Cytological and molecular characterization of three gametoclones of Citrus clementina
1 Università degli Studi di Palermo, Dipartimento di Scienze Agrarie e Forestali, Viale delle Scienze, 11, Palermo 90128, Italy
2 IVIA, Centro de Genómica, Moncada, Valencia, Spain
3 University of Florida, Citrus Research and Education Center, Lake Alfred, FL, USA
4 CIRAD, Département “Systèmes Biologiques” Unité de Recherche ‘Multiplication Végétative’ Montpellier, Paris, France
5 Huazhong Agricultural University, Wuhan, Hubei, China
6 University of California, Department of Botany and Plant Sciences, Riverside, CA, USA
7 INRA, UR GEQA, San Giuliano, France
8 Instituto Agronômico de Campinas, Centro APTA Citros Sylvio Moreira, Cordeirópolis, SP, Brazil
9 IVIA, Centro de Proteccion Vegetal y Biotecnologia, Moncada, Valencia, Spain
10 USDA-ARS, Southeastern Fruit and Tree Nut Research Laboratory, Byron, GA, USA
BMC Plant Biology 2013, 13:129 doi:10.1186/1471-2229-13-129Published: 10 September 2013
Three gametoclonal plants of Citrus clementina Hort. ex Tan., cv. Nules, designated ESP, FRA, and ITA (derived from three labs in Spain, France, and Italy, respectively), were selected for cytological and molecular characterization in order to elucidate genomic rearrangements provoked by haploidization. The study included comparisons of their ploidy, homozygosity, genome integrity, and gene dosage, using chromosome counting, flow cytometry, SSR marker genotyping, and array-Comparative Genomic Hybridization (array-CGH).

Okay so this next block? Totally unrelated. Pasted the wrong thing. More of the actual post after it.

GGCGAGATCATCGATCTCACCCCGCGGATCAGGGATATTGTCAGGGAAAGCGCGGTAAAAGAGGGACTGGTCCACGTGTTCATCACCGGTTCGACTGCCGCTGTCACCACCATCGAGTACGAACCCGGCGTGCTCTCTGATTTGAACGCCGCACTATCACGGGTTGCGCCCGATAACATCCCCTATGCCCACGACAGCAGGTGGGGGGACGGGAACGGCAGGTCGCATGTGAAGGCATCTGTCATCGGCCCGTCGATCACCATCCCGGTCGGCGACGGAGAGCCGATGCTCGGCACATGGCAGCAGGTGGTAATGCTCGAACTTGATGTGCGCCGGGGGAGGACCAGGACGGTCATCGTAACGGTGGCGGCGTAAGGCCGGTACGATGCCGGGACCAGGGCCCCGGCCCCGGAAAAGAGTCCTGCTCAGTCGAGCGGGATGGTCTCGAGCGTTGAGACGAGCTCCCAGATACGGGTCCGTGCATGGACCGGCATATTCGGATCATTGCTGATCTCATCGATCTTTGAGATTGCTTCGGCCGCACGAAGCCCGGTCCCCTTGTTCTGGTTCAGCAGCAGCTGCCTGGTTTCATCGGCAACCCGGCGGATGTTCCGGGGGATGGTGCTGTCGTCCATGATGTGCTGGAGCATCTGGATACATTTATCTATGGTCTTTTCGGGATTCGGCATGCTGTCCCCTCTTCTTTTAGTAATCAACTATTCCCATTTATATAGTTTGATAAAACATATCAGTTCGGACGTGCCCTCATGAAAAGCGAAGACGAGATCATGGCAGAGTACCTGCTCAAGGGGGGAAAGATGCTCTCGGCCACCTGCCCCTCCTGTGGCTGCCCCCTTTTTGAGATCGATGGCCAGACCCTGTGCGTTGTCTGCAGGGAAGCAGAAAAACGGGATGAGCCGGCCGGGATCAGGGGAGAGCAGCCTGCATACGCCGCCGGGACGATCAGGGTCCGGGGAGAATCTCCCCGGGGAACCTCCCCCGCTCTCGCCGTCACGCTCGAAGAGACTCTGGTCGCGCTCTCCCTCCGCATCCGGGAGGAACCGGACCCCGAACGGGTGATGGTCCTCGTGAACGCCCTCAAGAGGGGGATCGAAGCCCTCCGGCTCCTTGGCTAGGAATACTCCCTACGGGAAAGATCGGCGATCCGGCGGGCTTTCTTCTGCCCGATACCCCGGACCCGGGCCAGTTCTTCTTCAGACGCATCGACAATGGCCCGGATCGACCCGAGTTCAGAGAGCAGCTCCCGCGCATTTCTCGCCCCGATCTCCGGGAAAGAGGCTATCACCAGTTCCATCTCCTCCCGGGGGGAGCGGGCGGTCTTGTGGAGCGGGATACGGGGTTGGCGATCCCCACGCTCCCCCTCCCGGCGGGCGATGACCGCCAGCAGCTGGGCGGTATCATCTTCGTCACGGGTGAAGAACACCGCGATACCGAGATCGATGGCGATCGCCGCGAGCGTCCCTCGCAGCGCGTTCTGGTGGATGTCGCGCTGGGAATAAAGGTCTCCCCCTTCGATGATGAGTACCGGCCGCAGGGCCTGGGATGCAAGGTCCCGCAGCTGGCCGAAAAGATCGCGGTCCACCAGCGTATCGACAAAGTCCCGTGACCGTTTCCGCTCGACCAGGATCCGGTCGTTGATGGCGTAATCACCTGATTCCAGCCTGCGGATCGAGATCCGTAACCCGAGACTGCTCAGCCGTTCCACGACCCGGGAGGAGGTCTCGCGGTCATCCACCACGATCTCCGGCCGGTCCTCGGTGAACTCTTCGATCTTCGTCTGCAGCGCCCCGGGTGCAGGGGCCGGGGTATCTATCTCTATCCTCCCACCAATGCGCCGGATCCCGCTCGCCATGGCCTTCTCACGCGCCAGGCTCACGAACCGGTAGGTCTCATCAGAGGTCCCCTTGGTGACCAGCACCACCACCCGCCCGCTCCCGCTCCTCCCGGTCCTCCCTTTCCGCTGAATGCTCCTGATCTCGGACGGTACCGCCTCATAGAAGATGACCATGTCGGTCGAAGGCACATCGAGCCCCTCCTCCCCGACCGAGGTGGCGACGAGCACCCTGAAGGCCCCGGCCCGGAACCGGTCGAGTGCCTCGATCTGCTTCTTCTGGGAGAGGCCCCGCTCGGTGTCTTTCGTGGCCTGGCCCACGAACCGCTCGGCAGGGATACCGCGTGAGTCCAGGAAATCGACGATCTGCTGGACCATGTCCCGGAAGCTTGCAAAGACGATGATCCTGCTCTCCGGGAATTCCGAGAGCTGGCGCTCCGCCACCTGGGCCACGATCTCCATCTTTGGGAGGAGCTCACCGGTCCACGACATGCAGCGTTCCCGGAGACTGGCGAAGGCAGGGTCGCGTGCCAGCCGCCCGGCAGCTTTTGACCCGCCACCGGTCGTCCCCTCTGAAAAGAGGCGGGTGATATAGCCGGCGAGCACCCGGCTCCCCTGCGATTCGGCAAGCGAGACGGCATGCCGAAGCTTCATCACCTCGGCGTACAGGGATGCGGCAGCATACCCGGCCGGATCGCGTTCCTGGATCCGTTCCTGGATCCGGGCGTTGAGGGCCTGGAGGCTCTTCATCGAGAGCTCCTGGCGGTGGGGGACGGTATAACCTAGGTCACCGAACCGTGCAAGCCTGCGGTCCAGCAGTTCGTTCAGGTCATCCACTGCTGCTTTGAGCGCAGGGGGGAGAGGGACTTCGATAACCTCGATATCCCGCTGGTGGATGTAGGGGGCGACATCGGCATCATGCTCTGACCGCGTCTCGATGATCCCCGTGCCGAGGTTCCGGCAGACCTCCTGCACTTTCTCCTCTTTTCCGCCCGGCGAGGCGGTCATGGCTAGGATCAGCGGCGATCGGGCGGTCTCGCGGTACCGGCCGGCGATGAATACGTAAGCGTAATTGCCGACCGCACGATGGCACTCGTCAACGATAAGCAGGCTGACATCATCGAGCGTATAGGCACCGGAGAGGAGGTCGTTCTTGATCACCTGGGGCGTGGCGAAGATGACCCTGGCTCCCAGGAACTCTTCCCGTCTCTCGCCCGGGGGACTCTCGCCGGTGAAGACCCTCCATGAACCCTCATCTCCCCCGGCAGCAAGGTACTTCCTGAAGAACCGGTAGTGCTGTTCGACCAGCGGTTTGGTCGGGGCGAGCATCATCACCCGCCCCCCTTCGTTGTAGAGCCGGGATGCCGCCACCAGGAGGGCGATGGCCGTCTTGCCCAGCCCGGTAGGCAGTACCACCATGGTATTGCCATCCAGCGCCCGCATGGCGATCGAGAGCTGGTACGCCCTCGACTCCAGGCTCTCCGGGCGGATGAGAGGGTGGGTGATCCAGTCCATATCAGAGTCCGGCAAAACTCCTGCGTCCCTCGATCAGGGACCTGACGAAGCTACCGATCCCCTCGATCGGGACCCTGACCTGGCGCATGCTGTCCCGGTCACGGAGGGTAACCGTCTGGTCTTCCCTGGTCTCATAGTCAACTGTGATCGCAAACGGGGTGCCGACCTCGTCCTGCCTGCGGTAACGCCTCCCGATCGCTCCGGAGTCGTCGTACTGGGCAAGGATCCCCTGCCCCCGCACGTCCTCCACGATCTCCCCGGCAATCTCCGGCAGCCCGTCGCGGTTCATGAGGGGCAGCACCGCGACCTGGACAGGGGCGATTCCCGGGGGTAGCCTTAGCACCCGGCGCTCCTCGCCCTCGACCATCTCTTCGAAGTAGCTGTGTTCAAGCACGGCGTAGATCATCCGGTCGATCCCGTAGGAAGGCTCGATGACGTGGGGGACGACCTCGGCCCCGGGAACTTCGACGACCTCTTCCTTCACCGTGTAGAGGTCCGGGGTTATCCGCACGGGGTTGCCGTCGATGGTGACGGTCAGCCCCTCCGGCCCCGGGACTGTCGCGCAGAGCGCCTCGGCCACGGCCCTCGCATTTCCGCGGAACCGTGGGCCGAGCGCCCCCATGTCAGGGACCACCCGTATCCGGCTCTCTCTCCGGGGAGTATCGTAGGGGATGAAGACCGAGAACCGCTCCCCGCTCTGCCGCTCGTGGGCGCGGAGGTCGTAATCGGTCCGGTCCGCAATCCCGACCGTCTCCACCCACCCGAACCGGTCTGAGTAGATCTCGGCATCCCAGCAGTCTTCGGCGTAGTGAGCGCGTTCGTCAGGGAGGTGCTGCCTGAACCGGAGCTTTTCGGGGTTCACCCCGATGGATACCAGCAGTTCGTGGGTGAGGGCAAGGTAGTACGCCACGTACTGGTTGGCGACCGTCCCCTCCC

Chromosome counting and flow cytometry revealed that ESP and FRA were haploid, but ITA was tri-haploid. Homozygous patterns, represented by a single peak (allele), were observed among the three plants at almost all SSR loci distributed across the entire diploid donor genome. Those few loci with extra peaks visualized as output from automated sequencing runs, generally low or ambiguous, might result from amplicons of paralogous members at the locus, non-specific sites, or unexpected recombinant alleles. No new alleles were found, suggesting the genomes remained stable and intact during gametogenesis and regeneration. The integrity of the haploid genome also was supported by array-CGH studies, in which genomic profiles were comparable to the diploid control.
The presence of few gene hybridization abnormalities, corroborated by gene dosage measurements, were hypothetically due to the segregation of hemizygous alleles and minor genomic rearrangements occurring during the haploidization procedure. In conclusion, these plants that are valuable genetic and breeding materials contain completely homozygous and essentially intact genomes.